PDI-P, the political party in Indonesia with the most Chinese parliamentarians and heads of local government held a virtual Lunar New Year party to usher in the Year of the Ox. Party members paid tribute to Ibu Megawati Sukarnoputri, general chairperson of the party and former Indonesian president. How did this party put itself forward as the strongest guardian of Chinese interests in Indonesia? Leo Suryadinata listens in.
Audience ratings of the CCTV New Year’s Gala give quite an accurate reflection of north-south divides, which judging by the latest economic information, are still very relevant in China today. Zaobao correspondent Yang Danxu casts a keen eye on the data.
A mischievous saying goes that there are no ugly women, only lazy women. The care one puts into one’s beauty regime determines the beauty standards she can attain. But in the days of ancient China, such effort went to extremes: young girls were forced to have their feet bound. After tremendous pain in pursuit of mignon dainty feet, they attained short yet ironically bulbous “golden lotuses”. Are such unreasonable demands of beauty foisted on women by men, or a shackle that women put on themselves? If it seems unimaginable that foot-binding continued in China for a thousand years, just think of the pain some go through in modern cosmetic surgery.
Nothing but Thirty, a Chinese television series that hit the sweet spot among a largely female audience last year, seeks to dispel stereotypes about women. Rather than having to fulfil all her obligations by 30, a woman is just embarking on her life’s adventure. How freeing, this thought. However, in a society trapped by deep-seated expectations of women as a wife and mother, such dramas provide but a moment’s respite from the perpetual stereotypes of being a woman in China.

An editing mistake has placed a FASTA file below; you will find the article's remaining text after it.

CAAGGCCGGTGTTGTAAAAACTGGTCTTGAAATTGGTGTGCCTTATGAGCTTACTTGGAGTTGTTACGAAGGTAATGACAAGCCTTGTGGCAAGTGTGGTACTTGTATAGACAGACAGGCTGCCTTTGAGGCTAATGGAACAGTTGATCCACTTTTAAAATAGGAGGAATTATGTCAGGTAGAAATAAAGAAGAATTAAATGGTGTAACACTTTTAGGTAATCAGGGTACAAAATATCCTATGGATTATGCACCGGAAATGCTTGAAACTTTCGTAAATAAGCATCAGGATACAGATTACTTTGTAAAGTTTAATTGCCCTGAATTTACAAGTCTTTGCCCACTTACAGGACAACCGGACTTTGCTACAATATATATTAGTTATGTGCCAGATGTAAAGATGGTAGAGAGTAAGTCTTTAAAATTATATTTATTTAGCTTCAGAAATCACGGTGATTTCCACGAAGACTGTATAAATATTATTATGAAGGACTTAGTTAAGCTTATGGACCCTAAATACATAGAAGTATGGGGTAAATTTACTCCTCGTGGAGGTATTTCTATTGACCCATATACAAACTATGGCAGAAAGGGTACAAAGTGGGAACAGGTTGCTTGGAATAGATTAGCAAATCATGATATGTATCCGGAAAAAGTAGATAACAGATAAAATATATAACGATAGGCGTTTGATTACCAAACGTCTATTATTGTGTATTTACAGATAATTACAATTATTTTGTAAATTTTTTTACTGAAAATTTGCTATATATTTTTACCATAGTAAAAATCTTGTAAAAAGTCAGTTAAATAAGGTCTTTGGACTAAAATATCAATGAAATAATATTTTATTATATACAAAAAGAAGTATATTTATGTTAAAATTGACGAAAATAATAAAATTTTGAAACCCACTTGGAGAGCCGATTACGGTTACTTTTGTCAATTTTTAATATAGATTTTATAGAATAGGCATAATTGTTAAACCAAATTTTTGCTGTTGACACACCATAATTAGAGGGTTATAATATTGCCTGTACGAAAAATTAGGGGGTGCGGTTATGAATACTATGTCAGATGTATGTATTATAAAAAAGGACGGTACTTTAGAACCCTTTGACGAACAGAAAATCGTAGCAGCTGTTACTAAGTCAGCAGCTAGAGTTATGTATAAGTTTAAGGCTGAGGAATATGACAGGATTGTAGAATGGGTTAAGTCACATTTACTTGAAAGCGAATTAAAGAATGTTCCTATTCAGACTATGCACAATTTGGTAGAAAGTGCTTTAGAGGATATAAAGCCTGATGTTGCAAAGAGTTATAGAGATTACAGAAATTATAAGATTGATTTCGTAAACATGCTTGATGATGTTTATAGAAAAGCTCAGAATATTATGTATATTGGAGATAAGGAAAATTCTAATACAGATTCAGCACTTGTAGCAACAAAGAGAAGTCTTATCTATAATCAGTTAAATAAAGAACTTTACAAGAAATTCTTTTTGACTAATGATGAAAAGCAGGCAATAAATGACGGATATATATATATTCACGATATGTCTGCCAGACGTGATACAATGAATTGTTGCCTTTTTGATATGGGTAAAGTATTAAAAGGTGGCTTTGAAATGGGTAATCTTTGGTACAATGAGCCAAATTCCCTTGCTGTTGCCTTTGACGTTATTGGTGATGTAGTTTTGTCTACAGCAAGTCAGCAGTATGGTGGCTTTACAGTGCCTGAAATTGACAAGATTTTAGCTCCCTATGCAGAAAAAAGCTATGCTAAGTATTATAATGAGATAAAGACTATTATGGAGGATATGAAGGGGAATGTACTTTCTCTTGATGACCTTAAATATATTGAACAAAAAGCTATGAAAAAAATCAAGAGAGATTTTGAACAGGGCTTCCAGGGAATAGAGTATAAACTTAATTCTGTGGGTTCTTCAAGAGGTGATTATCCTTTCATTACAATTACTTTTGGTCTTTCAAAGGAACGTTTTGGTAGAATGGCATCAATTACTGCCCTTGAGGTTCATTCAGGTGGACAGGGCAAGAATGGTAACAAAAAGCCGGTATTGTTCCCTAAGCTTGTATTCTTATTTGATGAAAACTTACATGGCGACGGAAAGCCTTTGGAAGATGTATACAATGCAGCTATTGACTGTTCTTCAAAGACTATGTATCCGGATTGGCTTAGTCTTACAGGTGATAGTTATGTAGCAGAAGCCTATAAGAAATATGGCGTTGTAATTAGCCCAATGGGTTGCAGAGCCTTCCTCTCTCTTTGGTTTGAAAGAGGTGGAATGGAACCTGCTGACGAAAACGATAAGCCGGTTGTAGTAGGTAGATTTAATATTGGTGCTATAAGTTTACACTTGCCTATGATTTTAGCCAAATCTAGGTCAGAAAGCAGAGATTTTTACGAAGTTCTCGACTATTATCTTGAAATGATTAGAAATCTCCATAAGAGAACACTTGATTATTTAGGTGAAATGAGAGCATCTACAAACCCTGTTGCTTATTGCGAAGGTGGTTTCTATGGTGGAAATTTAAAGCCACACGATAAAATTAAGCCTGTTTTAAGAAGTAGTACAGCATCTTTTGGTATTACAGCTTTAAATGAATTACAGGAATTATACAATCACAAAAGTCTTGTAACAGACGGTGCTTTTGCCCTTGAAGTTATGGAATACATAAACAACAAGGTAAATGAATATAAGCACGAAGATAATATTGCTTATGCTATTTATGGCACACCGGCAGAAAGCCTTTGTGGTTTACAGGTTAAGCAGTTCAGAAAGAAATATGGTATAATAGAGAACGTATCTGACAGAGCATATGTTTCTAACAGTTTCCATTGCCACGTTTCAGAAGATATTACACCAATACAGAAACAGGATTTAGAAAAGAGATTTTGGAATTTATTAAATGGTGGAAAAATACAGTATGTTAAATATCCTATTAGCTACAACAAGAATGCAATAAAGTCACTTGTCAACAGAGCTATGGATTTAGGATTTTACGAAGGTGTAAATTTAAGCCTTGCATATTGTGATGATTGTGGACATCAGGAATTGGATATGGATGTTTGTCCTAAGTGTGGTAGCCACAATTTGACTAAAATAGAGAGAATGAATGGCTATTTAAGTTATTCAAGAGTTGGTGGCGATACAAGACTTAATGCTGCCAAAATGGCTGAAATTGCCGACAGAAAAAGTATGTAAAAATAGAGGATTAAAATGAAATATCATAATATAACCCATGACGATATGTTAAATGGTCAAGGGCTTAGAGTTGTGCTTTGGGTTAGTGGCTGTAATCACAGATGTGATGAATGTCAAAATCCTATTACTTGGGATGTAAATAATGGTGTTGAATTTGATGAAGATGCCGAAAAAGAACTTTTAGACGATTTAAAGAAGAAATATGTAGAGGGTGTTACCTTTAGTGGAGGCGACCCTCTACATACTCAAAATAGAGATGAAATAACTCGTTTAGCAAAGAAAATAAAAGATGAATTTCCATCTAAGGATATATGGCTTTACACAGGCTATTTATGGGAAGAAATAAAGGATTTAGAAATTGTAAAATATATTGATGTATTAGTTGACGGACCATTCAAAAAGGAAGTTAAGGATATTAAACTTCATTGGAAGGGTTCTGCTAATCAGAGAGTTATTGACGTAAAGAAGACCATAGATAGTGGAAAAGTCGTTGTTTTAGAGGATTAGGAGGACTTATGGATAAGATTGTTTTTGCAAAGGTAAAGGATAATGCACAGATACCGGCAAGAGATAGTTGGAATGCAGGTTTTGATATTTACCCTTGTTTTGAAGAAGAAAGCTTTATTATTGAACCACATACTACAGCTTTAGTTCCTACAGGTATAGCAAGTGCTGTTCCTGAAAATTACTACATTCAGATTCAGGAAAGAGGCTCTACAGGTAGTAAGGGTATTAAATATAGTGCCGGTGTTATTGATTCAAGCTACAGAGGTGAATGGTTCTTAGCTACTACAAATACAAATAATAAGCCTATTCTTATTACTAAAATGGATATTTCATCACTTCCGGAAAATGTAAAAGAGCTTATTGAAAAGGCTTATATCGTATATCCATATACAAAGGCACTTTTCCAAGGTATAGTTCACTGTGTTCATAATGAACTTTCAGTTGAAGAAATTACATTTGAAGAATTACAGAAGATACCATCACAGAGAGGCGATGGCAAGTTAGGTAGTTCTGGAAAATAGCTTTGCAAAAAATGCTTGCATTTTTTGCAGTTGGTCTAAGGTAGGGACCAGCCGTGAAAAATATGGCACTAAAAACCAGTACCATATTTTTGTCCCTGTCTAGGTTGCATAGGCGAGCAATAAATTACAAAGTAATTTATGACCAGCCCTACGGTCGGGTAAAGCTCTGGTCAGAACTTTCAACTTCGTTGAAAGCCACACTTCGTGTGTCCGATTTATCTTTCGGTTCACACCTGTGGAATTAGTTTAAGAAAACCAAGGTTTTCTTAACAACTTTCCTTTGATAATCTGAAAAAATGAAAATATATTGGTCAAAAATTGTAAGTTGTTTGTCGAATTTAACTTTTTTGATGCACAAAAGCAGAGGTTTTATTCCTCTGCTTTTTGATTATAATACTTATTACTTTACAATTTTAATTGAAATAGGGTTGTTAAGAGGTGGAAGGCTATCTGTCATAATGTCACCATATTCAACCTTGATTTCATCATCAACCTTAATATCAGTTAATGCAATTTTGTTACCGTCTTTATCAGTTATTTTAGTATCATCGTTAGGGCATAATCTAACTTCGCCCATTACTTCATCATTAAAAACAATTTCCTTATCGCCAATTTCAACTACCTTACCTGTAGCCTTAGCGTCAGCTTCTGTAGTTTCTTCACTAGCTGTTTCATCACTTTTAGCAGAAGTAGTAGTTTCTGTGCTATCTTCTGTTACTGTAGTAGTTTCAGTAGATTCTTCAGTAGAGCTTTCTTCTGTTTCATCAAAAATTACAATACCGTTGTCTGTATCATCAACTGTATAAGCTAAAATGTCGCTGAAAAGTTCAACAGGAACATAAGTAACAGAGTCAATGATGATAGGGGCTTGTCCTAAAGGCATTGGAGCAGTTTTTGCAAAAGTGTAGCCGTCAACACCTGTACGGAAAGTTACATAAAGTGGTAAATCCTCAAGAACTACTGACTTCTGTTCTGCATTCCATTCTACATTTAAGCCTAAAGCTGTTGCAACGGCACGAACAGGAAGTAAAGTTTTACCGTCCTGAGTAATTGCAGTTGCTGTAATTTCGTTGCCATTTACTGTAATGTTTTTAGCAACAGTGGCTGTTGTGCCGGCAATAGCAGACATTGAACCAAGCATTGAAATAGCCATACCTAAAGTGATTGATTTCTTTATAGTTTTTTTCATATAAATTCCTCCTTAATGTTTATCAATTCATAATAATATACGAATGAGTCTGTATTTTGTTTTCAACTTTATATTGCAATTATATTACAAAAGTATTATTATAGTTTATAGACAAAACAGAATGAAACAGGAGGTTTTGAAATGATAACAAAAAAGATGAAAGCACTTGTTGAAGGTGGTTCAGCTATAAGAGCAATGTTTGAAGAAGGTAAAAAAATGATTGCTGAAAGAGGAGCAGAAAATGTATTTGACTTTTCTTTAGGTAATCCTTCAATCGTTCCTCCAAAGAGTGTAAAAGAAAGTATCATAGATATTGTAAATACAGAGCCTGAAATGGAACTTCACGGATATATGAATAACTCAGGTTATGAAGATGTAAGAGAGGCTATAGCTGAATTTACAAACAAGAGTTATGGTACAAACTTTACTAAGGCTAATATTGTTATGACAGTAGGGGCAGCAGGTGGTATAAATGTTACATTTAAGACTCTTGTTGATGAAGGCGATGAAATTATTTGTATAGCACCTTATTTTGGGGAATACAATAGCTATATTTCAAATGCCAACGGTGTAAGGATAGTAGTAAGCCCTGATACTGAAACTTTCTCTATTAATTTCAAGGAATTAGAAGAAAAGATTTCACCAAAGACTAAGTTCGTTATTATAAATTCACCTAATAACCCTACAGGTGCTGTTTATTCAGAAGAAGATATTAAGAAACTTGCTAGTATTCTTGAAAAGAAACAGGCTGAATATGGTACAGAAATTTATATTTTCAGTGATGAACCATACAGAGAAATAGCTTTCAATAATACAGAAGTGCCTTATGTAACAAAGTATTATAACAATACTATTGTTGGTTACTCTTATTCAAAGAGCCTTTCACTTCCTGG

They are well-educated and economically independent with broad interests — and they are not getting married. Why do women account for the majority of singles in China's big cities? What are their thoughts on marriage and love? Zaobao correspondent Chen Jing explores the world of single women in China.
Cheng Pei-kai recalls the mellow, earthy appeal of aged pu-erh, where tea leaves are compressed into cakes and left to ferment for decades to develop a complex flavour. Recently, he also got the chance to taste a young pu-erh — made with tea leaves from a tree that Qing dynasty soldiers used to guard and which was sent to the emperor as “tribute tea”, no less.
As Covid-19 “challenge trials” in the UK get underway where volunteers are intentionally infected with the coronavirus, Chip Tsao ponders how many of us would put our lives on the line for the greater good? Would having a Western or Chinese mindset have a part to play in the decisions made? And would cultural differences such as the Chinese focus on self-preservation explain why China was better at getting the epidemic under control?
Lance Gore firmly believes that the social contract between government and people is seeing a radical upheaval around the world. In China’s case, a new social contract will be shaped by the triumvirate of Chinese culture and heritage, the traditions of the CCP, and the influence of liberal ideals. Only the strengths of each should be retained, while the shortcomings be discarded.
How do urban planners go about their work and what contributions do they make to the building of liveable cities? Ke Huanzhang, former head of the Beijing Academy of Urban Planning and Design, is all for the seamless melding of a good ecological environment, living facilities, jobs and public services in a city. Liu Thai Ker, the former chief architect and CEO of Singapore’s Housing Development Board, says a good planner needs to have the heart of a humanist, the brain of a scientist, and the eye of an artist. Tan Ying Zhen speaks to the veteran urban planners as part of a series of fireside chats put together to commemorate the 30th anniversary of diplomatic relations between Singapore and China.